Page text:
So, if I bought that XYZ 100-strike put for $2.50, and the shares of XYZ stay in triple-digit territory through the put’s lifetime, I’m out the entire $2.50.
The most you can lose on a bear credit spread is the difference between the bought and sold call strikes, minus the premium paid at initiation.
So, going back to my hypothetical XYZ 100/102.50-strike call spread, opened for a net credit of 75 cents, the most I could lose would be $1.75 ([102.50 – 100] minus 75-cent credit).
That loss would incur if XYZ was above $102.50 — the bought call strike — at options expiration.
In other words, generally speaking, your maximum risk is higher with a put purchase than a credit spread, assuming your strikes and option series are about the same.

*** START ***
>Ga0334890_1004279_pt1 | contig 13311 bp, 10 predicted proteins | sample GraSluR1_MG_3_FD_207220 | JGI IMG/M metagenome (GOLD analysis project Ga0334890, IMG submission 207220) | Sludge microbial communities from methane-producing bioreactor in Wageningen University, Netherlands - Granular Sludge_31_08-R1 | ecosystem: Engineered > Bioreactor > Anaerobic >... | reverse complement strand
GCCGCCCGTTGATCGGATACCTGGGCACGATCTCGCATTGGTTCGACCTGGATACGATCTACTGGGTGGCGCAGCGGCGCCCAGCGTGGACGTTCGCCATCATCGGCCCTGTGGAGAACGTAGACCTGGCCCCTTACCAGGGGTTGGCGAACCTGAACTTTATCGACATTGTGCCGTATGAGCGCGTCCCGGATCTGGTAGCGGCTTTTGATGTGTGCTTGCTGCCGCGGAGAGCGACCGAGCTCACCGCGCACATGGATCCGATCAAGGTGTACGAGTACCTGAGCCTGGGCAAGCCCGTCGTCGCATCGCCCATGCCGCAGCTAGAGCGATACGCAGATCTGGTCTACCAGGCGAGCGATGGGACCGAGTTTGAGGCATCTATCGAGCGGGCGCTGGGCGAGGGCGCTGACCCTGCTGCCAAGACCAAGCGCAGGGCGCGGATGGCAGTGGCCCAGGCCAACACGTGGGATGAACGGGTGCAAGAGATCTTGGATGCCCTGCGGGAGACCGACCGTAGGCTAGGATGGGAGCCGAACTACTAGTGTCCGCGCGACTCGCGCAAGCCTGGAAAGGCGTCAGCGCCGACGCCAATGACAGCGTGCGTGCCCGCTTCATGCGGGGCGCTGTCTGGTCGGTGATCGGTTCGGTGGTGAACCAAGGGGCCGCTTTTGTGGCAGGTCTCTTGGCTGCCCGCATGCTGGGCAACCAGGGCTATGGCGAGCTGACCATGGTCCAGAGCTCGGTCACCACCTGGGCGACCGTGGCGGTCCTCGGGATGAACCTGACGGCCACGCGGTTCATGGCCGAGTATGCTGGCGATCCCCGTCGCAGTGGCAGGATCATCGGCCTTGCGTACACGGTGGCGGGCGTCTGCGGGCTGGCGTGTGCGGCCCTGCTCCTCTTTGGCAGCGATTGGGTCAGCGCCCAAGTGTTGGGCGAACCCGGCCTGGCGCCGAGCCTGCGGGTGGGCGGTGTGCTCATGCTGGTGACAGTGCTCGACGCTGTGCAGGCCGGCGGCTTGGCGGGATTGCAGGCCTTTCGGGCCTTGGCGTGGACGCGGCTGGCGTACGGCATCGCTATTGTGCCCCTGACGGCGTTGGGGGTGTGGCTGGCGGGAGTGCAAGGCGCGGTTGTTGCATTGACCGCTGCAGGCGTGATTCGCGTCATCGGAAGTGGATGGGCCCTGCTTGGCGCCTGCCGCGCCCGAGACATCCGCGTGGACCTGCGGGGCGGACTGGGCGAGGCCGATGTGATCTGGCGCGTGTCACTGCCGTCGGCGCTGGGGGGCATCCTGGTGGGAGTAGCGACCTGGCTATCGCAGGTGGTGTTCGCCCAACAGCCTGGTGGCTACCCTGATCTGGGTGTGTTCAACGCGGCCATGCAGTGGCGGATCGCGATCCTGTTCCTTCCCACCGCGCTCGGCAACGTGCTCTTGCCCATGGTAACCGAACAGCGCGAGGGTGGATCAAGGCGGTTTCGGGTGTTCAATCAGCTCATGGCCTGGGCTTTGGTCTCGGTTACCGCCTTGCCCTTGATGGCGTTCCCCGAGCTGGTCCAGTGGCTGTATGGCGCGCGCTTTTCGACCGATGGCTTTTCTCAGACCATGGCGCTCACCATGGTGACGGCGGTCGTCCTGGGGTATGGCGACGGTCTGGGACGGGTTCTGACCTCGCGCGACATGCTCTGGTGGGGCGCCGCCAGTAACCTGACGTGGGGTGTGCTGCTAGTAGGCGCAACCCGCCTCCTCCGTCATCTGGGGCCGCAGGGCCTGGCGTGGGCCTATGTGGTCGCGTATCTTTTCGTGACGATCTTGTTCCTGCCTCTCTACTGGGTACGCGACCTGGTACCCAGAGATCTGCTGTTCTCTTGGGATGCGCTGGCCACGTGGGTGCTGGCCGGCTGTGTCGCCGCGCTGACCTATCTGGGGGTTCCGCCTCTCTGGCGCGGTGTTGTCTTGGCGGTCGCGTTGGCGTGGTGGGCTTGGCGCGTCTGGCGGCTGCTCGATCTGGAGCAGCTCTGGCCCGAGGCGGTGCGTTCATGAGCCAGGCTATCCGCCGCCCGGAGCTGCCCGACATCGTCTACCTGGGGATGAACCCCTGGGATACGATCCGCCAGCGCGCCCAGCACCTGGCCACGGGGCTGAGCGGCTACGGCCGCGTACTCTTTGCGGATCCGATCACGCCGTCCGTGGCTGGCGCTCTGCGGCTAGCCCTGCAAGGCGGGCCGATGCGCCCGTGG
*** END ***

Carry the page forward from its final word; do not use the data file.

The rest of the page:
How Are Option Prices?
When prices are running high on anything, where would you rather be — on the buyers’ side or the sellers’?
The sellers’, right?
No one wants to pay inflated prices for anything, be that options, food, 2020 Cincinnati Bengals tickets…
If option prices are running high — often determined by implied volatility — it favors you to be on the selling side.
That means initiating a credit spread, where you get to pocket at least some of the premium when you’re right about the stock move.
When option prices are running lower, buying a put might work out better for bears — lower prices not only means an easier breakeven but a lower maximum risk, too.
How Much Money Are You Trying to Make?
The maximum potential reward for a credit spread is the actual credit received when you open the trade.
So, going back to our XYZ example, if the 100/102.50-strike call spread is established for a net premium of 75 cents, that’s the most you can possibly make.